I saw a question get posted on twitter that kind of intrigues me a little. The question was pretty straight forward. “How many virtual machines should I be able to run on a host?” That is really a fair question in itself but what I find intriguing is that this is the first question he asks. Is this really the first thing administrators think to ask when designing their environment? After all there is no set formula on how many virtual machines you can run on a host. You can be a little more exact when working with VDI because for the most part all the virtual machines would be set up pretty much the same way and the numbers can be a little more predictable. That would not be the case when working with server virtualization. You are going to have servers all with different configurations and amount of resources provisioned to the virtual machines. This variation is what will change your slot count and the amount of virtual machines you can run on the host. Continue reading How Many VM’s Can I Run?
Pano Logic announced today the release of Pano System 3.5, which adds support for Microsoft Hyper-V the alongside VMware vSphere.
Every new product release tells the story, not only do we get to learn about how a vendor’s marketing department wants others to see its products, but we also learn how that vendor sees its marketplace. Today’s release by Pano Logic of Pano System 3.5 is a case in point. The most significant new feature, certainly the one that Pano Logic are drawing the most attention to in Pano System 3.5 is support for Microsoft Hyper-V alongside VMware vSphere. It is interesting to see a startup like Pano Logic devoting its resources not to additional functionality, but instead to improving cross-platform compatibility. Pano Logic must be closely monitoring Microsoft’s market share in its target markets and recognizing an opportunity to squeeze out VMware View, and compete head-on with the likes of Quest vWorkspace and Kaviza VDI-in-a-Box in the SMB market. Continue reading Pano Logic delivers Hyper-V support in Pano System 3.5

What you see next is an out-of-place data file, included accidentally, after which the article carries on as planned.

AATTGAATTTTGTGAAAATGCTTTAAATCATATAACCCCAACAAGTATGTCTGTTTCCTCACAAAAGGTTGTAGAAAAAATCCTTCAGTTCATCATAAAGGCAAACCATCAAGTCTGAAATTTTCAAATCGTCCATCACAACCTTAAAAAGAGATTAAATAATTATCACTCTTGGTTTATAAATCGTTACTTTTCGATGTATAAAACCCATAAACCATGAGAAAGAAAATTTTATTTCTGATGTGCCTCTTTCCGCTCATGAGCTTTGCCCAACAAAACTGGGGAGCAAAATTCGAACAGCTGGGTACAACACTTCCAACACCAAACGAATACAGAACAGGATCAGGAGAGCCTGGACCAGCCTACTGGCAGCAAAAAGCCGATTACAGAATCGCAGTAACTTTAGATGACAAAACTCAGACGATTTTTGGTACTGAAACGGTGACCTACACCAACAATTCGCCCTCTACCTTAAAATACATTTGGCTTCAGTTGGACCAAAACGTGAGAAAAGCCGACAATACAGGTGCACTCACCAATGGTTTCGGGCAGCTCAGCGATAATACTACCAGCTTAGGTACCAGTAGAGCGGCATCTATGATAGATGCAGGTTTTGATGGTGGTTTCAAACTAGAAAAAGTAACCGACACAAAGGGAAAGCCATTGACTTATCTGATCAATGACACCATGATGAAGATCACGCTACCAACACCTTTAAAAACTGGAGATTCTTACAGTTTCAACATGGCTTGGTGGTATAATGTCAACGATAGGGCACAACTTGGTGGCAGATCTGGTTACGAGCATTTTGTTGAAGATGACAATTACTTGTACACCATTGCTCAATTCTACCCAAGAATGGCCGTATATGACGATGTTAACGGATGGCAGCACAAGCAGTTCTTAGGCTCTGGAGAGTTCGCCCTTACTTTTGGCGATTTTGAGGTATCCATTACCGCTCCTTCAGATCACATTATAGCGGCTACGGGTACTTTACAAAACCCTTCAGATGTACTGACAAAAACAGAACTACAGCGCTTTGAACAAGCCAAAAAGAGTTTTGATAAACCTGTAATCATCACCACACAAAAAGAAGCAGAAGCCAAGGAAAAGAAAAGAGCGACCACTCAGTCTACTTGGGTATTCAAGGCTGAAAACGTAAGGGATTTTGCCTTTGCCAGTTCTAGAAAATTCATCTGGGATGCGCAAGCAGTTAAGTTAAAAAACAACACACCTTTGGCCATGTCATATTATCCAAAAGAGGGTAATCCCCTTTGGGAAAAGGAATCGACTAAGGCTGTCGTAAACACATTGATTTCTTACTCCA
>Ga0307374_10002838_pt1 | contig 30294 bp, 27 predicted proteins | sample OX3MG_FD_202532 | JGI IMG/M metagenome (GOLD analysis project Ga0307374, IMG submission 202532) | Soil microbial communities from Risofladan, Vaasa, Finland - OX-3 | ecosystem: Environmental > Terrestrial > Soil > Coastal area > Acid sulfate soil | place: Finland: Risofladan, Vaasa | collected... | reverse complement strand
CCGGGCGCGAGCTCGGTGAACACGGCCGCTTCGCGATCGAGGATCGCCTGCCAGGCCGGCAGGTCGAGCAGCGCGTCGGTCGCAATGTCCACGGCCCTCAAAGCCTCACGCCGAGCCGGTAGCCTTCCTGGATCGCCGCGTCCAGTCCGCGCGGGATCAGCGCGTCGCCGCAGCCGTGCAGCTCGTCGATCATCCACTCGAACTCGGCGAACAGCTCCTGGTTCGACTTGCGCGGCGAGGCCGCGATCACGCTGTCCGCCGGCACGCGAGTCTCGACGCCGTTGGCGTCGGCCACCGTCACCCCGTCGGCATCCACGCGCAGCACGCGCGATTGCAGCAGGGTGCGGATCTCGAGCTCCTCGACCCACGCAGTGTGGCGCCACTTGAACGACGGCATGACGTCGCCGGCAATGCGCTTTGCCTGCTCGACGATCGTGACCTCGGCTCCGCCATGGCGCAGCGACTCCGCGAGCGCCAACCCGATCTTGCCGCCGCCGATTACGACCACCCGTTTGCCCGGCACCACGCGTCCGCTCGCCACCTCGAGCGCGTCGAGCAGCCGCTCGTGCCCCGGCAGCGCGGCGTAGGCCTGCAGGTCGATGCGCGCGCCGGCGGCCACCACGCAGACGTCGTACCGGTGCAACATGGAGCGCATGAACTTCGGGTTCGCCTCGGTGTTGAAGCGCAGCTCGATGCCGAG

When we talk about Cloud Security, the main concept is to separate, as an example, Coke from Pepsi. This implies that Tenant’s cannot impact the availability of each others data, the integrity of that data, and the confidentiality of that data. But what does this actually mean? Does this apply to all types of clouds in the same way?
There are three types of cloud families: Private, Hybrid, Public. There are at least 3 types of clouds: SaaS, PaaS, and IaaS. Do the same rules for one cloud family work for all cloud families? as well as for the types of clouds?
I believe the answer is yes. Continue reading Does Public or Private make a difference to Cloud Security?